Up to a few decades ago to overcome the concepts of time and space it was necessary to resort to science fiction with its teleporters, time machines, or stargates. Then, in the last quarter of the last century, we started talking about augmented reality, placing the technology in a future that seemed very distant at the time and which today is the normality of the present. In fact, with the current level of innovation, man can already manipulate space and time at will and afterward, decontextualizing experience and phenomena. With laser sensor cameras already available, three-dimensional scenes can be filmed, transmitted at a distance, and reprojected elsewhere with 3D-printed light particles.
We can therefore already imagine meeting rooms where humans will interact with holograms, in a hybrid three-dimensionality of sound and space not possible today with two-dimensional screens. We are moving quickly towards a sort of “avatar economy”, where each of us will unleash one or more instances of himself around the various meta worlds with the task of exploring, learning, communicating, socializing, selling, and buying. It will be a systematic shift of part of the human experience into what has been called the “metaverse“. With a little anxiety, a not-too-distant future can also be envisaged in which artificial intelligence will be able to reconstruct not only the facial features but also the personality of a deceased person, with algorithms that learn about the person from preserved videos, from photos, from the writings, from memories of relatives, thus recovering not only physical appearance, the timbre of voice and gestures but also thought and cultural contents. In short, there will be, at some point, immortality in the avatar.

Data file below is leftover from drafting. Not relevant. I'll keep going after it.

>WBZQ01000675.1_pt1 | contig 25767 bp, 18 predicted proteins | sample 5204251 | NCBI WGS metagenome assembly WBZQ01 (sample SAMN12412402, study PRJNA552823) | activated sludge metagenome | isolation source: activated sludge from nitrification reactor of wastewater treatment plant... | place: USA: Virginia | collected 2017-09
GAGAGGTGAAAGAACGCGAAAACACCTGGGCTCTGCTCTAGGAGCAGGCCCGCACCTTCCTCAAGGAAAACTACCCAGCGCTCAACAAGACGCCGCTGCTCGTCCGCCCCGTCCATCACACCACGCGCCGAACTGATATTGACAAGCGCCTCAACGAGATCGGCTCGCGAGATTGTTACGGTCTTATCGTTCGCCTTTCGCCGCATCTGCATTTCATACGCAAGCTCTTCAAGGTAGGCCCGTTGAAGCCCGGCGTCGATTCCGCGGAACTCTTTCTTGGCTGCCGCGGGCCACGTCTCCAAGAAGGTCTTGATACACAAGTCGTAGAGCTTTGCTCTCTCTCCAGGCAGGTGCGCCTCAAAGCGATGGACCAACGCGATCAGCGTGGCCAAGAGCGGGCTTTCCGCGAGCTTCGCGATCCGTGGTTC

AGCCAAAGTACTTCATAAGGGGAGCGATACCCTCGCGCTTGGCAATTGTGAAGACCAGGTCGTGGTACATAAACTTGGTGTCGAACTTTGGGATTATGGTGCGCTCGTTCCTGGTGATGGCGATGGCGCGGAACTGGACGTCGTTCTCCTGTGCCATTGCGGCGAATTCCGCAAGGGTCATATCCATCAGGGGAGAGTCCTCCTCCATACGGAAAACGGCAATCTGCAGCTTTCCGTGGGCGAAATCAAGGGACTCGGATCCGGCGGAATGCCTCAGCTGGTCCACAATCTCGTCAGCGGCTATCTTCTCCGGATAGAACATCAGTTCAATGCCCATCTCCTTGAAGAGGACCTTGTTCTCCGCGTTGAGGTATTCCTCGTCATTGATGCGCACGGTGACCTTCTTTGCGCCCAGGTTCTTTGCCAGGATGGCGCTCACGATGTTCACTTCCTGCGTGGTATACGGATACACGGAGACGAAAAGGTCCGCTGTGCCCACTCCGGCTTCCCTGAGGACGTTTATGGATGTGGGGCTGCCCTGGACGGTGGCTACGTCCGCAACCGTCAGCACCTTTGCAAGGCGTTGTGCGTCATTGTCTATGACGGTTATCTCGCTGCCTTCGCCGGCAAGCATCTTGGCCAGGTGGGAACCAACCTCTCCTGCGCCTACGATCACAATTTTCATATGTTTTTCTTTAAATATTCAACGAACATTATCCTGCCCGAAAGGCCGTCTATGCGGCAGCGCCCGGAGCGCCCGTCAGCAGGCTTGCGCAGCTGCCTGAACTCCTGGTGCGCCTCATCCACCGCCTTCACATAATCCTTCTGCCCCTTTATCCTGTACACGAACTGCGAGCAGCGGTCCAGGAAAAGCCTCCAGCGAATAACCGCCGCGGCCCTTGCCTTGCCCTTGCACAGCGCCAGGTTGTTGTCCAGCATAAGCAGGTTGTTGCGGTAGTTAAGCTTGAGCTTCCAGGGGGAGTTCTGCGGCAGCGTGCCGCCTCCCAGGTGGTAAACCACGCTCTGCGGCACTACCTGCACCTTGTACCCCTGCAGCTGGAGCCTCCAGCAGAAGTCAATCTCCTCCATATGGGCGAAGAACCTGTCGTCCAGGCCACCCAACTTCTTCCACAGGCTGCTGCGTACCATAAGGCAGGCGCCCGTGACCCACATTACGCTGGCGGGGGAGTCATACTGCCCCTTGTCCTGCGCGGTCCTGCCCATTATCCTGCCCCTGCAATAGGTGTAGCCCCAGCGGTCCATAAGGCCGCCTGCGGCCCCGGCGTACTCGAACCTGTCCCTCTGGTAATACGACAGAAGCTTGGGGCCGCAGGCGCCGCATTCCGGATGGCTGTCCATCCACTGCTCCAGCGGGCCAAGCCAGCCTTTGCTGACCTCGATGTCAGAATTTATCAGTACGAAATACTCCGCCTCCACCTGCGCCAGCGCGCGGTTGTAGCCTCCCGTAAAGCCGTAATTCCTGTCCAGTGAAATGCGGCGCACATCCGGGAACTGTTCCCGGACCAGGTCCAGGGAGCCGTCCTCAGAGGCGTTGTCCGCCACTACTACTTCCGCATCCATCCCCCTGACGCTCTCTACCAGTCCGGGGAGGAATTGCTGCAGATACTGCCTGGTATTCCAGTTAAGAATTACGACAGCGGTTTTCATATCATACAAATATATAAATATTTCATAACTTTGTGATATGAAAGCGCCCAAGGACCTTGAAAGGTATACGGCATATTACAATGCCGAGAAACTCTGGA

It is a prospect that begins to take shape quickly, as compelling as disturbing. And it is probably an inevitable prospect because today, thanks to technology, we know how to do many things but, due to technologies, we no longer know how to stop the acceleration. All this will introduce profound economic, anthropological, sociological, and psychological changes in no time.
Before the metaverse that will come, we are already witnessing a phenomenon of rapid abandonment of physical coexistence as a fundamental and essential requirement of doing business, with many new companies that are born remote and never have or will never have a physical headquarters, and existing companies that are questioning on the so-called “future of work“, so about the adoption of artificial intelligence in the workplace, and the expansion of the workforce to include off-balance-sheet staff.
So we ask ourselves, does human experience exist outside a predetermined space and time? To this question, Immanuel Kant replied no. Space and time, argued the philosopher, are pure forms of human sensitivity and precede it. They are, to use the philosophical jargon, “a priori”. But did Kant refer exclusively to a physical space and a perceptible time? Probably, from what he was able to foresee at the time, I would say yes.